[In my case, it's a net win because the target of an IPC can be virtually and physically relocated. So, a call that is an IPC *now* may be an RPC a few moments from now! The abstraction that passing messages (vs. sharing memory) provides is worth its cost. (I can also share memory across nodes but that leads to disappointment when you think in terms of LOCALLY shared memory -- only to discover that the memory has now migrated to another, remote node. And, accesses are SLOWER than passing messages would be!)]
Of course! I'm moving to multicore nodes simply with the idea of dedicating a core to RPC. Silicon is cheap, nowadays.
Using broadcast protocols? Or, iterating over them?
I was indicating how I *selectively* distribute data "to folks who have previously REGISTERED an interest". There are thousands of processes active in my system at any given time. Virtually *all* of them are unconcerned with any *particular* "data update", yet may have keen interest in SOME update at some time! So, there is a huge potential for waste if I unconditionally broadcast ALL updates to everyone.
Just in case I should mention -- my system didn't contain just one Big Writer. Rather, different processes were responsible for different sections of the application, and each of those processes was the sole writer for the shared data concerned with its section.
In this system, the Linux did the "cerebral" operations, and it communicated over a serial link with a "hind-brain" or "spinal column" run by a PIC32. There was a polling process that communicated with the PIC32 and dispatched input via IPC messages to the responsible processes. Some processes did quasi-real-time operations and, along with the polling process, ran at negative niceness for fastest response. Others could be given a twentieth of a second or so to respond and ran as normal processes. But each task was the sole writer of shared data that it "owned" and ordered any other changes through IPC messages.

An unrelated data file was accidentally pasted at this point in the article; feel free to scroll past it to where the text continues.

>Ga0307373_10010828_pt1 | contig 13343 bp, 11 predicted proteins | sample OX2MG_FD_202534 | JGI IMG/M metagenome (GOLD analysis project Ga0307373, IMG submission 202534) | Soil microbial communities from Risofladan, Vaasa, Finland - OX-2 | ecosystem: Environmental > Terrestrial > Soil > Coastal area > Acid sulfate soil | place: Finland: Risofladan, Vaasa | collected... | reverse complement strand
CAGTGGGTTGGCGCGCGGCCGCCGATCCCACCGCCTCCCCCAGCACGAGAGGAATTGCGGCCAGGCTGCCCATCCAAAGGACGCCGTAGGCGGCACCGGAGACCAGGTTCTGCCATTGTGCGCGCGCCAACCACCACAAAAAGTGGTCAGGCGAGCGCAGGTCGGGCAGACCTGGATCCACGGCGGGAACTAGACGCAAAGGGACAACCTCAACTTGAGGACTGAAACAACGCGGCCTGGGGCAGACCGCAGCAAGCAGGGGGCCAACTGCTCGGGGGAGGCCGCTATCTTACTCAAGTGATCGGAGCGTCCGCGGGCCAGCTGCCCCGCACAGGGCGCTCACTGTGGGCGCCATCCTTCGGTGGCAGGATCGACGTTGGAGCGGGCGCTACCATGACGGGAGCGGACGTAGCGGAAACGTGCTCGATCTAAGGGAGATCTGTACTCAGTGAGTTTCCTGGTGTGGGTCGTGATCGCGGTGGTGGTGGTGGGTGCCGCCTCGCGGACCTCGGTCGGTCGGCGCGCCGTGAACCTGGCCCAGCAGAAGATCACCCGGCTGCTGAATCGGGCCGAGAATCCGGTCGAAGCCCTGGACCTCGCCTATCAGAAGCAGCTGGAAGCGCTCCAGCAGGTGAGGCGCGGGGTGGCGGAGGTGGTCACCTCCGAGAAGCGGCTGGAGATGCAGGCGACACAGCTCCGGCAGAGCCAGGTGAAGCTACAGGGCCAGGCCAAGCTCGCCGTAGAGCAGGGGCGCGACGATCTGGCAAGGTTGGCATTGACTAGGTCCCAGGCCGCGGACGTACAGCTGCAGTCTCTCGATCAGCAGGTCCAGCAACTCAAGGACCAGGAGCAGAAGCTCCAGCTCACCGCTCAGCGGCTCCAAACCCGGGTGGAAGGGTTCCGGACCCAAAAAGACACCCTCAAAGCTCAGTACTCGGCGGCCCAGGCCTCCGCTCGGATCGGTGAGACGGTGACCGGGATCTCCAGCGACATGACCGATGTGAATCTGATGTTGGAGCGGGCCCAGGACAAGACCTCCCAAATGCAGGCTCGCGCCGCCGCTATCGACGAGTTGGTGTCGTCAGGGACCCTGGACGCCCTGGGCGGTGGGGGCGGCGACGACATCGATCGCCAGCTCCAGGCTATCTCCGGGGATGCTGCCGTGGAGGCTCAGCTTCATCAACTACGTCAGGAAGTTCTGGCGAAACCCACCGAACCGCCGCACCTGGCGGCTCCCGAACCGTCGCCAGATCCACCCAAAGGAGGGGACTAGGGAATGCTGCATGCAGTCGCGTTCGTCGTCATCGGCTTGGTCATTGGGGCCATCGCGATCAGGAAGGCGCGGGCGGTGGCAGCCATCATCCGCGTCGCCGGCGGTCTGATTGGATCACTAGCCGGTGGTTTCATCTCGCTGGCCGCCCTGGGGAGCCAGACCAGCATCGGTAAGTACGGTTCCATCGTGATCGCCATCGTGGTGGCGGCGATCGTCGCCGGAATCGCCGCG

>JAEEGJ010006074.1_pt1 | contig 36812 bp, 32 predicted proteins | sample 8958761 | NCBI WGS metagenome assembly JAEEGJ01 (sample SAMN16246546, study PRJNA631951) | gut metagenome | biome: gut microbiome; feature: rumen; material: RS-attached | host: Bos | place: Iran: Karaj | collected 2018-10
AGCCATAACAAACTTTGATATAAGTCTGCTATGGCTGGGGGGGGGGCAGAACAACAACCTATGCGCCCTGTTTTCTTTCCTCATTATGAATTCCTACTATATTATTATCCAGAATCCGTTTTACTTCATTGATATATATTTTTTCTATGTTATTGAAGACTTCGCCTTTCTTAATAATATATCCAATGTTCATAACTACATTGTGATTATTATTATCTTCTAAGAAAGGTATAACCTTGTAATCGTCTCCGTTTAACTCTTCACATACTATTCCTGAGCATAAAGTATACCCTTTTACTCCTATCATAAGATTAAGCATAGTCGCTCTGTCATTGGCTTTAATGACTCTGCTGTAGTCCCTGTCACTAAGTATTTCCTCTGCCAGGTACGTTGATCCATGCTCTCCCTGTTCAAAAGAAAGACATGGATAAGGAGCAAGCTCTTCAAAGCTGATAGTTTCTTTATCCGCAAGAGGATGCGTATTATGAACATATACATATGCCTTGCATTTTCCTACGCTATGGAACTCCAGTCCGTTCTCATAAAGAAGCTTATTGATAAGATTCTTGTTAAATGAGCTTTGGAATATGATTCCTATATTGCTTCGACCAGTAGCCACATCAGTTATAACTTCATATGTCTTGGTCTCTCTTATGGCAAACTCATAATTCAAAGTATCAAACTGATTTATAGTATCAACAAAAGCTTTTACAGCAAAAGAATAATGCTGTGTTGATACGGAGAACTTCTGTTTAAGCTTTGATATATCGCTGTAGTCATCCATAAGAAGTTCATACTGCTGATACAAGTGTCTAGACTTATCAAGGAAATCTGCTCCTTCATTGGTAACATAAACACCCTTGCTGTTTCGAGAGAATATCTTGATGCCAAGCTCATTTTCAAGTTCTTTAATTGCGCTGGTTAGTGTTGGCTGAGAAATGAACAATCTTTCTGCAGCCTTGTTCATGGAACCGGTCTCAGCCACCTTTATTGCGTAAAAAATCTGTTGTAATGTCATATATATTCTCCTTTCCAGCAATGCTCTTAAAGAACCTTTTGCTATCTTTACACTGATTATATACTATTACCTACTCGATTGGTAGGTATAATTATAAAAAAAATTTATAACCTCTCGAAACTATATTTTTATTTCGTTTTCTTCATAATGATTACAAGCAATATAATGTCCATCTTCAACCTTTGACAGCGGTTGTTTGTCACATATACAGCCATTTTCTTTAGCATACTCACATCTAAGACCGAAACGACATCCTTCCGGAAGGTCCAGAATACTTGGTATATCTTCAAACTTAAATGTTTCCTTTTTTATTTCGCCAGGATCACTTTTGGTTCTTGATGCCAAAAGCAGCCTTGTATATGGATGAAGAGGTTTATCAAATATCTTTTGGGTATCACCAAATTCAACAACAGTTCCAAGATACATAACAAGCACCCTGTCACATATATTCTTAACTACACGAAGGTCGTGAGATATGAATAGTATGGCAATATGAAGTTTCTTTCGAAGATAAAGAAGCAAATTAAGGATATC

There were a bunch of Apache/CGI processes concerned with displaying diagnostic info remotely, and they never wrote shared data. Some other CGI that implemented remote testing and control did their thing by sending IPC messages to the responsible processes.
Oh you're fine, that's far more powerful than any embedded thing I've ever used. It would been a fairly powerful server back in the day. You can run a standard web server stack on something like that, with nginx, python, some kind of web client talking to the sensors, etc. In fact do you really need the Qt interface instead of just using a browser?
I'm going to use lighttpd. Any reason to use nginx instead?
The web browser will be used from a remote location.
Do you mean to use the local display to show the windows of a web browser running on the embedded Linux? This could be fine, because the interface will be the same (for the user... and for the developer).
- do I need a windows desktop environment (X.org, ...)?
- could I force the web browser window to be full-screen? I would avoid to see the Close Window button (the X button), the minimize button, the back button and so on...